Which was bleeping irritating. I think they just should have put "(Note: strong language)" after the video description and let it be.
posted by taz at 5:06 AM on March 25, 2013 [1 favorite]


A good example of how our brains fill in a Bleep is this classic censored Count SLYT.

That is a little bit cheating, because I'm pretty sure the overdubbed bleep has a short F-sound at the start.
posted by ymgve at 5:22 AM on March 25, 2013




> The whole ratings system is screwed up with such a low bar for sexuality and a relatively high bar for violence to get a PG-13 rating.

These discussions always bring to mind an old Herman cartoon where two kids are watching TV and one says to the other "I can watch all the violence I want as long as everyone keeps their clothes on."
posted by The Card Cheat at 5:26 AM on March 25, 2013


Fun fact: the cussing Ned Beatty does in Hopscotch is the only thing that net it an R rating; it otherwise would have been G.

Which, in a spy movie, even a funny one, would have doomed it at the box office.
posted by seanmpuckett at 5:29 AM on March 25, 2013


Arrested development managed to get an uncensored 'fucking' on the air by splitting it into two scenes.
posted by empath at 5:53 AM on March 25, 2013


Super-8 (which I loved, but certainly has its detractors) does this. I think there is probably enough peril and drug use to get a PG-13 anyway, so they probably figured "why not spend our one f-bomb?" They deploy it very well, at an otherwise fraught moment and it gets big laughs and relieves some tension.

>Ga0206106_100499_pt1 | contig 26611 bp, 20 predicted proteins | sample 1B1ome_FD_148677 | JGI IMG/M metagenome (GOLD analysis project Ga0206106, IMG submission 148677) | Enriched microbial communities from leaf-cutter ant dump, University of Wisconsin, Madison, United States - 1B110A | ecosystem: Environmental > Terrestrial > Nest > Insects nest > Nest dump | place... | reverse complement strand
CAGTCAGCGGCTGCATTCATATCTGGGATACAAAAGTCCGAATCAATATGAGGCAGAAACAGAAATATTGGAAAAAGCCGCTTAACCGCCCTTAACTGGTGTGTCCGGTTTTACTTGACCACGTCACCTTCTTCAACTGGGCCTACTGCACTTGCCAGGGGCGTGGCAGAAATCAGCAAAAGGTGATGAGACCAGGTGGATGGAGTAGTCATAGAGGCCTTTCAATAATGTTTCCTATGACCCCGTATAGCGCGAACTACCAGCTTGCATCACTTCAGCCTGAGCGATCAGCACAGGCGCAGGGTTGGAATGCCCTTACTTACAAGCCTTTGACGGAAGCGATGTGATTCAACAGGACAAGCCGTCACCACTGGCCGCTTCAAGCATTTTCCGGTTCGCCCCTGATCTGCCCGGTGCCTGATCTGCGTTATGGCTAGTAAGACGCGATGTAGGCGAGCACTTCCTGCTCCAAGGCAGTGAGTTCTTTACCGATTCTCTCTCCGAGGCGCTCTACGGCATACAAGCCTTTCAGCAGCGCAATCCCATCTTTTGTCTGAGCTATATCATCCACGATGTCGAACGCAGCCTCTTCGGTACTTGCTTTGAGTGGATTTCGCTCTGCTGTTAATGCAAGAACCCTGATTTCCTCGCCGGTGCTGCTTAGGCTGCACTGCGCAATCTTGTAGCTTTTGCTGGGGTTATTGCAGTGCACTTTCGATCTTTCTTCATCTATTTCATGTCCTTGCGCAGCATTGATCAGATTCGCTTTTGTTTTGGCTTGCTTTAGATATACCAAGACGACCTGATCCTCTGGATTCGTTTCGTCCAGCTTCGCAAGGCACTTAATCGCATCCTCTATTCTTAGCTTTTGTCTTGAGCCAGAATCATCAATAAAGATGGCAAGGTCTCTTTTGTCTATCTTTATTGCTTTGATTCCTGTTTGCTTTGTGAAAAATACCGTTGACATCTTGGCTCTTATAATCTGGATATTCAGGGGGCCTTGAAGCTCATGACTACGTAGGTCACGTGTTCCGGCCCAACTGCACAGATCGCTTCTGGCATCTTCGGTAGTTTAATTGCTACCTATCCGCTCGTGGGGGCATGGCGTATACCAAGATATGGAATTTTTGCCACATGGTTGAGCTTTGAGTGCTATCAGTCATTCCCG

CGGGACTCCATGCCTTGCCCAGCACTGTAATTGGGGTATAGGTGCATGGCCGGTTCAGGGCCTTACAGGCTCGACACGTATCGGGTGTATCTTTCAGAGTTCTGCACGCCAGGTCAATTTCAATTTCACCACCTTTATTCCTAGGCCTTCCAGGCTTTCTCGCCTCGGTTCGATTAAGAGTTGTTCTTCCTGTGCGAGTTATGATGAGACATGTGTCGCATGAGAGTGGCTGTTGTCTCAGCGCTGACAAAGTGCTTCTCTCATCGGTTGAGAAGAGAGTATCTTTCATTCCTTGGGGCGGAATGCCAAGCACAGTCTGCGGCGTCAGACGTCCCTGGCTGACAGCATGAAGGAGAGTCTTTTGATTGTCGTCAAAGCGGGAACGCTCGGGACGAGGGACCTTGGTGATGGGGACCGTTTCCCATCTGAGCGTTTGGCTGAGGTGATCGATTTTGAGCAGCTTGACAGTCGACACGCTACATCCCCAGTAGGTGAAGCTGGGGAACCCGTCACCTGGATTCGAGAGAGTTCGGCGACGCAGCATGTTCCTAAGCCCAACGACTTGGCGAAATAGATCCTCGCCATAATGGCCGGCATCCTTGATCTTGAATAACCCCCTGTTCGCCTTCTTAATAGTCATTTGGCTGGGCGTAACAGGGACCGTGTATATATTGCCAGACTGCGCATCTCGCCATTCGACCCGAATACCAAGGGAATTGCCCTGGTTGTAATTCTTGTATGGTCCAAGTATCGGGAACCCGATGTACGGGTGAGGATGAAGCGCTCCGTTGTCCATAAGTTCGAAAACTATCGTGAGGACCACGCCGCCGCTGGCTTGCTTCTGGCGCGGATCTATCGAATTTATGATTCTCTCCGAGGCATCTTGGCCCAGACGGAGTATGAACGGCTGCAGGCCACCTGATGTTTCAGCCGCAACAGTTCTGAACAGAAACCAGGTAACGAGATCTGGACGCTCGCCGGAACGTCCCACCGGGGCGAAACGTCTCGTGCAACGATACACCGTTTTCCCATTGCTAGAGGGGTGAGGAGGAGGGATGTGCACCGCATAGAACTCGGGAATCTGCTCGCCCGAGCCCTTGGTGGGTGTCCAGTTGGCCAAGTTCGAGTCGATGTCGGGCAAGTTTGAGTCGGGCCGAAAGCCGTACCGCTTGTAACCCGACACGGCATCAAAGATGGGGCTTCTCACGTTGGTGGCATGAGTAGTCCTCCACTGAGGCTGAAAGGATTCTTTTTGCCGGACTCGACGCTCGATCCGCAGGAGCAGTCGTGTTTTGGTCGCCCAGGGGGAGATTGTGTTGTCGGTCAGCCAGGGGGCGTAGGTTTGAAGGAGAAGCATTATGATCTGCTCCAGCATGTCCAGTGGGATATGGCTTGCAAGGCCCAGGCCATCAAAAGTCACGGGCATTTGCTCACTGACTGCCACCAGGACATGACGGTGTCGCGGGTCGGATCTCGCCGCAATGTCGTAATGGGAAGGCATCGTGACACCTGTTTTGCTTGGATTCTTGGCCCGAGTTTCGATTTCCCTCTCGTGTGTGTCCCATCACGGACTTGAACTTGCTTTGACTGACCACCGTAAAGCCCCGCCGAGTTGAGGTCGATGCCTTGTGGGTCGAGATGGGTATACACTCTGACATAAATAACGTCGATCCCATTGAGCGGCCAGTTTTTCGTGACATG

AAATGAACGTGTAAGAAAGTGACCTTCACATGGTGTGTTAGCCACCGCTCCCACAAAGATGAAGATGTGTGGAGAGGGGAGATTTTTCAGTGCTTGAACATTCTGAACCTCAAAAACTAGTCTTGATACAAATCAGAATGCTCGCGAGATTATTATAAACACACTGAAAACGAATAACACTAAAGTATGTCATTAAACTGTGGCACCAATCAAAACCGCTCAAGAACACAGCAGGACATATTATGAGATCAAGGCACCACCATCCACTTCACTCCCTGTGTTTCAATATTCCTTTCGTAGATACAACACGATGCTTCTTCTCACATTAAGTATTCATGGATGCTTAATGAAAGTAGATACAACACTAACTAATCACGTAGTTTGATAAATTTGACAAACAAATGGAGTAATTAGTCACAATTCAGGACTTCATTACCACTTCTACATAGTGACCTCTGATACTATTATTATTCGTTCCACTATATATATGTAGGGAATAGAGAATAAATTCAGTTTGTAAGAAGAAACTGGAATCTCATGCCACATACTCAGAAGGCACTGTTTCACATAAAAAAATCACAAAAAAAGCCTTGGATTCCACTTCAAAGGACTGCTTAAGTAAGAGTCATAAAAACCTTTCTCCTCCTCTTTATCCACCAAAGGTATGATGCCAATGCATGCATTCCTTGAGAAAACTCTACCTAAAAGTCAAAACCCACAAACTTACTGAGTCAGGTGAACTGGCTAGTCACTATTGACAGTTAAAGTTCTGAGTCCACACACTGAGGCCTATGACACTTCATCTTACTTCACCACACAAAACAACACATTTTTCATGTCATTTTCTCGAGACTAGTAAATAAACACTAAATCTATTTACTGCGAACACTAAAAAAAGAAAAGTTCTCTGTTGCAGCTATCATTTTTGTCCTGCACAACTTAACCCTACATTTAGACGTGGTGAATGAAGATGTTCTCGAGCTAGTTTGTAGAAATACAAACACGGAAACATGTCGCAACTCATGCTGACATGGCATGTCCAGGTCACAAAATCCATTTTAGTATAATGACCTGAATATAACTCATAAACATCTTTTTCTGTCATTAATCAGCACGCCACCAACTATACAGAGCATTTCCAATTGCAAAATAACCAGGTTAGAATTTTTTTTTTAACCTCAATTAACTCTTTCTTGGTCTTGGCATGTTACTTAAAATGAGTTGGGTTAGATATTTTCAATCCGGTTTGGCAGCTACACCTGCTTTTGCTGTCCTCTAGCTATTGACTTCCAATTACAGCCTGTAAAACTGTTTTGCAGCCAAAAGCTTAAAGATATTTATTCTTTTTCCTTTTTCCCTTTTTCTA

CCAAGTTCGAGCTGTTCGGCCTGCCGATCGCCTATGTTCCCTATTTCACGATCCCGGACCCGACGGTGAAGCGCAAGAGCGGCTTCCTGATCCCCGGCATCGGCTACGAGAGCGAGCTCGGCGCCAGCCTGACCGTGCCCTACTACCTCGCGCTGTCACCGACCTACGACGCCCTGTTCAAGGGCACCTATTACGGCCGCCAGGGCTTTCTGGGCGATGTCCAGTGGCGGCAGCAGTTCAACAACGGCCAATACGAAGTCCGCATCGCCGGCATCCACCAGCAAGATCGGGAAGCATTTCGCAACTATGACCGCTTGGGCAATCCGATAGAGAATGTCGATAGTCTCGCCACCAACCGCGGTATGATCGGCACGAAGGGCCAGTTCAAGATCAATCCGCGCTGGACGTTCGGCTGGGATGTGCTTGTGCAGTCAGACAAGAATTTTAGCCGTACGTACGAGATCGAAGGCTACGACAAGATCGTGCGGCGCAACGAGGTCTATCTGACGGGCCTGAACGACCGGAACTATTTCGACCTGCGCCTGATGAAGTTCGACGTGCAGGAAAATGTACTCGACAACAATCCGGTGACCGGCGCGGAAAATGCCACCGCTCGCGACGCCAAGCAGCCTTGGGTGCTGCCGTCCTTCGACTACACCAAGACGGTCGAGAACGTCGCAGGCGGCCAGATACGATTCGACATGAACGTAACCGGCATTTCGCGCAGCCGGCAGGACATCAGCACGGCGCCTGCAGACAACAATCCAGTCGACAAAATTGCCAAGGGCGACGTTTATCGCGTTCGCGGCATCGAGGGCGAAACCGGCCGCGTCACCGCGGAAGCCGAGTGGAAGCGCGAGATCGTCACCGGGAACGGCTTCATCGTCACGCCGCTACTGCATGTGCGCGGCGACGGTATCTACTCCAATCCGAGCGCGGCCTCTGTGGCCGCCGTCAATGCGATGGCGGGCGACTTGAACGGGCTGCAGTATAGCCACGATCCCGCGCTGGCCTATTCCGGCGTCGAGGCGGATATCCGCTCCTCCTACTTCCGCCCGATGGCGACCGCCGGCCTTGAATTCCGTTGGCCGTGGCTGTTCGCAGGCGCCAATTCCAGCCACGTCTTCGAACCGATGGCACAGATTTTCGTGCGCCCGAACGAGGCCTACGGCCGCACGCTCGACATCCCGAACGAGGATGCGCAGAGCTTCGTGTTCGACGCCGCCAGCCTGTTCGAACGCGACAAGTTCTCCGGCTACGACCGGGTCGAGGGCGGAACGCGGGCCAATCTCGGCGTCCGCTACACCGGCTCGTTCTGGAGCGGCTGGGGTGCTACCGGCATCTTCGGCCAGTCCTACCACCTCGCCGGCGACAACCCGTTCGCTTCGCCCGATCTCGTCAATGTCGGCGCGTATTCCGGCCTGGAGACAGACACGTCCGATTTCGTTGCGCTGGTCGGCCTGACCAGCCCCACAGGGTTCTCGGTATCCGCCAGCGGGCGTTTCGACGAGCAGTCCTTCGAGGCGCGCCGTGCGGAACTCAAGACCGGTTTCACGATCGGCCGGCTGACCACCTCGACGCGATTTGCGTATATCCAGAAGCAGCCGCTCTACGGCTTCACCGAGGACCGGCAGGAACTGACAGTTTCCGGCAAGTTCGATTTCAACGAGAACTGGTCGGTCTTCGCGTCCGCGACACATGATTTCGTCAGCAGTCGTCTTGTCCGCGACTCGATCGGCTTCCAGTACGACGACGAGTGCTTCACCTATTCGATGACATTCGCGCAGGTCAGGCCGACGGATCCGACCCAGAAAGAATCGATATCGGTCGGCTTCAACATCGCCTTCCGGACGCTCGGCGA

Of course I can't find a clip.
posted by dirtdirt at 6:55 AM on March 25, 2013




You monkey haters!
I agree it takes me out of the movie when characters don't react realistically. There was a scene in HBO's John Adams where Mrs. Adams walks up a hill and sees there's a big battle going on. She says nothing. Didn't seem realistic to me. She was all alone and couldn't manage any sort of curse word? I don't buy it.
posted by bleep at 7:35 AM on March 25, 2013


Tootsie has the word "fuck" used twice (both times by Dustin Hoffman) and it managed a PG rating, although I believe it was originally rated R and the rating was reduced on appeal.
posted by It's Never Lurgi at 7:51 AM on March 25, 2013


How many utterances of Belgium are allowed?
posted by ocschwar at 7:52 AM on March 25, 2013 [3 favorites]


It's strange how the whole idea behind keeping profanity off TV is for supposedly 'sensitive' viewers like children or grandma or whomever, yet right after 9/11 when everyone was REAL sensitive, they pretty much admitted "yeah, this isn't something you can really talk about without cursing".
posted by Uther Bentrazor at 8:11 AM on March 25, 2013


I still think it's weird that we pretend 13-year olds don't know those words.